Accra, July 29, GNA - Participants at a day's seminar organised by Imani Center for Policy and Education, a Ghanaian Think Tank, have considered the resolution of the Western Sahara issue a necessary step to enhance the continent’s economic integration.
The seminar, which was held in Accra, was on the theme "The Imperative of Economic Recovery: How can the Resolution of the Sahara Issue Strengthen Africa’s Regional and Continental Integration?”
A communique, issued at the end of the seminar, said, "In the current context, marked by the urgency of economic recovery – for the unity, the integration and the overall safety of the continent – the recent incident in Guerguerat demonstrates the need to overcome political deadlocks and unproductive ideological positions."
The seminar brought together several Ghanaian and West-African stakeholders, including prominent policymakers, experts, academics, business leaders, think tanks, and civil society representatives from Ghana, the Gambia, Liberia, Nigeria, and Senegal.
The event aimed at discussing the African Union’s (AU) current challenges in an objective, scientific and dispassionate manner in the context of a highly intellectual and fact-based exercise with credible experts and influential decision-makers.
Accra being the host of the African Continental Free Trade Agreement’s (AfCFTA) Secretariat, the discussions focused on the challenges of regional and continental economic integration, with a special focus on the role of Regional Economic Communities.
The communique said extensively analysed by the participants, the three-week obstruction by Polisario-led campers of a vital and strategic road – connecting Europe, North Africa, and Western Africa – put neighbouring countries, the region, and the whole continent’s economic security at risk.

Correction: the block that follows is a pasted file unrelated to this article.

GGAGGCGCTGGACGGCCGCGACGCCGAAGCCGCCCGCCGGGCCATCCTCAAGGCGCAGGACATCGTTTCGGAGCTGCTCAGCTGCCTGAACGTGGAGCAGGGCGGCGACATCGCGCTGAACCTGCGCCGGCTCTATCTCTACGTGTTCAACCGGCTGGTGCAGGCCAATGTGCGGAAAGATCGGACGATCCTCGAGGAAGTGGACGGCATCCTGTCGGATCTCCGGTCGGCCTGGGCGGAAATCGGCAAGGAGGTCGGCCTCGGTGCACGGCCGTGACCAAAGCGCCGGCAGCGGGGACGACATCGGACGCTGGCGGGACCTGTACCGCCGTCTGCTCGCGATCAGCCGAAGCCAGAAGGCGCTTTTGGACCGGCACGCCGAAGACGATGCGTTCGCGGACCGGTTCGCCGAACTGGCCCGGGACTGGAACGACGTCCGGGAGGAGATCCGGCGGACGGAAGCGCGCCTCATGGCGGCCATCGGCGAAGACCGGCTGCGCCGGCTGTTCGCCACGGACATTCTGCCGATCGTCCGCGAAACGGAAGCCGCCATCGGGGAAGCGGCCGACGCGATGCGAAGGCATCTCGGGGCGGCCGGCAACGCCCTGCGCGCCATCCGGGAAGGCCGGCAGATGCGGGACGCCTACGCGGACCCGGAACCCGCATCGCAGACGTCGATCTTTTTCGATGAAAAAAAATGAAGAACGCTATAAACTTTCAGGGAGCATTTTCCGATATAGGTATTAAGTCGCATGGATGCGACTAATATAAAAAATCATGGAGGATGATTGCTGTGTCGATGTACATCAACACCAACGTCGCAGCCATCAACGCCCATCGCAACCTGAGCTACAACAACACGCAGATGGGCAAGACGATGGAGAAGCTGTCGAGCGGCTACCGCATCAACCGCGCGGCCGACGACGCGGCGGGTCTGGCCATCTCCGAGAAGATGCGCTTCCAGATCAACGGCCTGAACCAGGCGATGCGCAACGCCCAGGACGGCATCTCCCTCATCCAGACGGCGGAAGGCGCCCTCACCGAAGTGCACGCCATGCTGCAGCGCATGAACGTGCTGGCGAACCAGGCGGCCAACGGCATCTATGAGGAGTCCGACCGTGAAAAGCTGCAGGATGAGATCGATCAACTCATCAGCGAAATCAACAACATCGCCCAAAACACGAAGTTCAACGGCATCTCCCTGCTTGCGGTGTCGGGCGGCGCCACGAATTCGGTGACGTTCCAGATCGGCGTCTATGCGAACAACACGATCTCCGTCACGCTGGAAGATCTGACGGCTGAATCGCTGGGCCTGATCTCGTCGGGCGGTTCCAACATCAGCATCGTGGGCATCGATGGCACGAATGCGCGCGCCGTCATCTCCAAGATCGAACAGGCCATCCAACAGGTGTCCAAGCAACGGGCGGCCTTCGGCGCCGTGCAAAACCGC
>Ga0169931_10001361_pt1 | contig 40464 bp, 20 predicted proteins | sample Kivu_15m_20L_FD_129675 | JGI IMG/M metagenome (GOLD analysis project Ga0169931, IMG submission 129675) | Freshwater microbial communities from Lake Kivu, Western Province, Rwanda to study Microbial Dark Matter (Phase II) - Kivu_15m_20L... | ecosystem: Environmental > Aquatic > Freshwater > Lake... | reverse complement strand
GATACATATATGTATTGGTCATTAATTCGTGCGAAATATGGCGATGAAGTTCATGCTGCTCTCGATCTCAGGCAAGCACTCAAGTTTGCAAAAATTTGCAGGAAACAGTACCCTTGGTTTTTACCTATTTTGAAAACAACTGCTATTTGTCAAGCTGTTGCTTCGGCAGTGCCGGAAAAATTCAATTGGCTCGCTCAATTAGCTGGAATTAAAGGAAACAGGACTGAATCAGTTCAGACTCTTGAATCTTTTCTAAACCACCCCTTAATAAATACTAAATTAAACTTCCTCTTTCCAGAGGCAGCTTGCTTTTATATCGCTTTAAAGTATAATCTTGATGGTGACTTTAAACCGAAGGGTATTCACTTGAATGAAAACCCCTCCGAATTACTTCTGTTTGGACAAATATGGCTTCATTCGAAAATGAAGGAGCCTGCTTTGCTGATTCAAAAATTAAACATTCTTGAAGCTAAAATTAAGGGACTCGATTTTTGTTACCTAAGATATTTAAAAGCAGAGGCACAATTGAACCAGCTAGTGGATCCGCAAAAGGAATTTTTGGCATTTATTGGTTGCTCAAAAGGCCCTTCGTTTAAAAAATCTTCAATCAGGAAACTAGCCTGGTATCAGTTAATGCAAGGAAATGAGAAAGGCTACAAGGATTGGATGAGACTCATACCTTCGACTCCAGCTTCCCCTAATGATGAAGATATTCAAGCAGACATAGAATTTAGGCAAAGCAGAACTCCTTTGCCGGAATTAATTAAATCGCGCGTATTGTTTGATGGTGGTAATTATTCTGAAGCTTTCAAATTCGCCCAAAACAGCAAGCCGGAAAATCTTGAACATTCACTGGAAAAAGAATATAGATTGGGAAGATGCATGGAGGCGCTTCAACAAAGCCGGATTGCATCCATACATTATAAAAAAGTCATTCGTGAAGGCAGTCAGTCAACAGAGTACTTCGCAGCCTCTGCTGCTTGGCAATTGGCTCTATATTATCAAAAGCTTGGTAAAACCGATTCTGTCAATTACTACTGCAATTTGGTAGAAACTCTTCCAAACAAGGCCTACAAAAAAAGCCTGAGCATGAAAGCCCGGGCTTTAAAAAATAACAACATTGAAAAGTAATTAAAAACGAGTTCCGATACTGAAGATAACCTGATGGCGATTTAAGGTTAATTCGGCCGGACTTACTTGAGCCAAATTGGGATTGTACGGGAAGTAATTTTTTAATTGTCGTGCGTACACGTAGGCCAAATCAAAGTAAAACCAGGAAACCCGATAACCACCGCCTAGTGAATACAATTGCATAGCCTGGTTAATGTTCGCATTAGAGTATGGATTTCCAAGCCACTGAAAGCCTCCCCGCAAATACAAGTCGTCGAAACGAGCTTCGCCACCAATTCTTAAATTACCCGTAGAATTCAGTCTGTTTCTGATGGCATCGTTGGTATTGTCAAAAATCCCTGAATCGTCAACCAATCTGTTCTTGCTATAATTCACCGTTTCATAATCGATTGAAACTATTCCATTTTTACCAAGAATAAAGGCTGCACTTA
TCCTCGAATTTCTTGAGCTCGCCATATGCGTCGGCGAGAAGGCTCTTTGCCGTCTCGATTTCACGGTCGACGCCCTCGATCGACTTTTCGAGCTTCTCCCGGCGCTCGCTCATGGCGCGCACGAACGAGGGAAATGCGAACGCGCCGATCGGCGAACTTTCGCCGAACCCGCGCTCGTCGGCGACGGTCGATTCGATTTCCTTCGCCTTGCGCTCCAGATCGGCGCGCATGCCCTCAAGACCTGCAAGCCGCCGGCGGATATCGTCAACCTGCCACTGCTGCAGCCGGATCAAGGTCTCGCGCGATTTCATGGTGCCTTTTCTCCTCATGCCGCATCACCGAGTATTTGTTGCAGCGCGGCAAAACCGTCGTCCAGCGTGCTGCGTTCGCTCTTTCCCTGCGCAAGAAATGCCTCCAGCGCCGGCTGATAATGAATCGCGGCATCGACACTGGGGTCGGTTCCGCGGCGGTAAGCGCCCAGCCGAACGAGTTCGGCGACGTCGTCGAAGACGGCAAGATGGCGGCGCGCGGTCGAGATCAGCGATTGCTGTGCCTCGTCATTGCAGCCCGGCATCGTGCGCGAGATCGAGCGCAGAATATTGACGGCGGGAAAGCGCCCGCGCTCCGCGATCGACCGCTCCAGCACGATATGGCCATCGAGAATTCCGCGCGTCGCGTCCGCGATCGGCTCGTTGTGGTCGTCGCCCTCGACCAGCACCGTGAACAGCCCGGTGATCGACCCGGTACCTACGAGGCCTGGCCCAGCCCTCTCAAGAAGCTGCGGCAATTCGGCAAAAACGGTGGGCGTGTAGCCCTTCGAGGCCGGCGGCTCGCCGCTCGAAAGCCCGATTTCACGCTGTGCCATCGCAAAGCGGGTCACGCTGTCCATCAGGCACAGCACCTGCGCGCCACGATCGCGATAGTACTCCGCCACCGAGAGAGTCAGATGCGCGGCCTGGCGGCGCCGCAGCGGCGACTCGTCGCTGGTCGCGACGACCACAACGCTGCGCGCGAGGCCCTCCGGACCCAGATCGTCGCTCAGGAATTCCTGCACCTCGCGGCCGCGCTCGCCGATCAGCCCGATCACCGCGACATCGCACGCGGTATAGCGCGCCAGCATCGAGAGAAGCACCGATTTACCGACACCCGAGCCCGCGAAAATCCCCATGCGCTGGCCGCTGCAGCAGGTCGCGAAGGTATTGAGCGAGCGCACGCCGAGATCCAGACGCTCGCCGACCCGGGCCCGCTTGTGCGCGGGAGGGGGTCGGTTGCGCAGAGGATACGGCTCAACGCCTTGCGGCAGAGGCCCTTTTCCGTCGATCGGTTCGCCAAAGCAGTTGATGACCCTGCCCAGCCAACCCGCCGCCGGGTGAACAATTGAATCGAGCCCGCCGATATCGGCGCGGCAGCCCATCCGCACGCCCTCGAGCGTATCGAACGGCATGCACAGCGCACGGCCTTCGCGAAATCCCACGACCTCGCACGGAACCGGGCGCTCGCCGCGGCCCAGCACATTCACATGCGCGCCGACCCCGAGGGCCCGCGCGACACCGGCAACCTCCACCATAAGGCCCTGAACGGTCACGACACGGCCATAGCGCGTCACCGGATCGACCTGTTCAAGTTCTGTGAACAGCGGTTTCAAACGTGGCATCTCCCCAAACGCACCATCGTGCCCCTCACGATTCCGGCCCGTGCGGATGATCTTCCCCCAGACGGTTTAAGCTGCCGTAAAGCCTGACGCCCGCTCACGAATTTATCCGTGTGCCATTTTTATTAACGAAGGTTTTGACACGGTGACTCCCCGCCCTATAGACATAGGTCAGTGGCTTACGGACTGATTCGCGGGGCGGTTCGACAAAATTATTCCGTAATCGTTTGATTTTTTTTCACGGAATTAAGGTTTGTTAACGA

It also highlighted the importance and weight of the cooperation between Morocco and West African countries.
It said furthermore, the participants examined the solutions available to the AU to rebalance its position on the issue, and fully play its neutral role in contributing to promote a lasting solution to a dispute that had been halting the AU’s functioning as well as the continent’s overall integration.
"Recognising the current dynamic around the Sahara issue, the participants highlighted that the United Nations Security Council process could be supported by Ghana’s contribution to reach a final and realistic solution in light of its upcoming non-permanent membership in the Security Council," the communique said.
"Whilst economic integration represents an emergency and a major milestone in the consolidation and development of Africa, it would be jeopardised should the AU not rationalise its institutional architecture."
The communique said according to the debates, the consolidation of such architecture made it imperative for the AU to complete its institutional reform and build its resilience against separatist and secessionist agendas, which were a real threat in numerous African countries.
It said the participants considered the admission into the Organisation of African Unity (OAU), then its maintenance by the AU, of a non-state entity, which had, since merely been a source of obstructions and division, as a striking example to this day.
It said according to the participants, the AU should correct that “cumbersome legacy” and “historical miscarriage”.
"Thus, the suspension, if not the expulsion, of the ‘SADR’, an armed group with no attributes of a sovereign State, must not be considered as a taboo or unattainable objective," it said.
"It’s fulfilment is not intent on being an exclusively Moroccan ambition but one that drives the African States to put an end to superfluous divisions, and to stop the instrumentalisation of an Organisation, which is supposed to serve a Pan-African ideal and goal."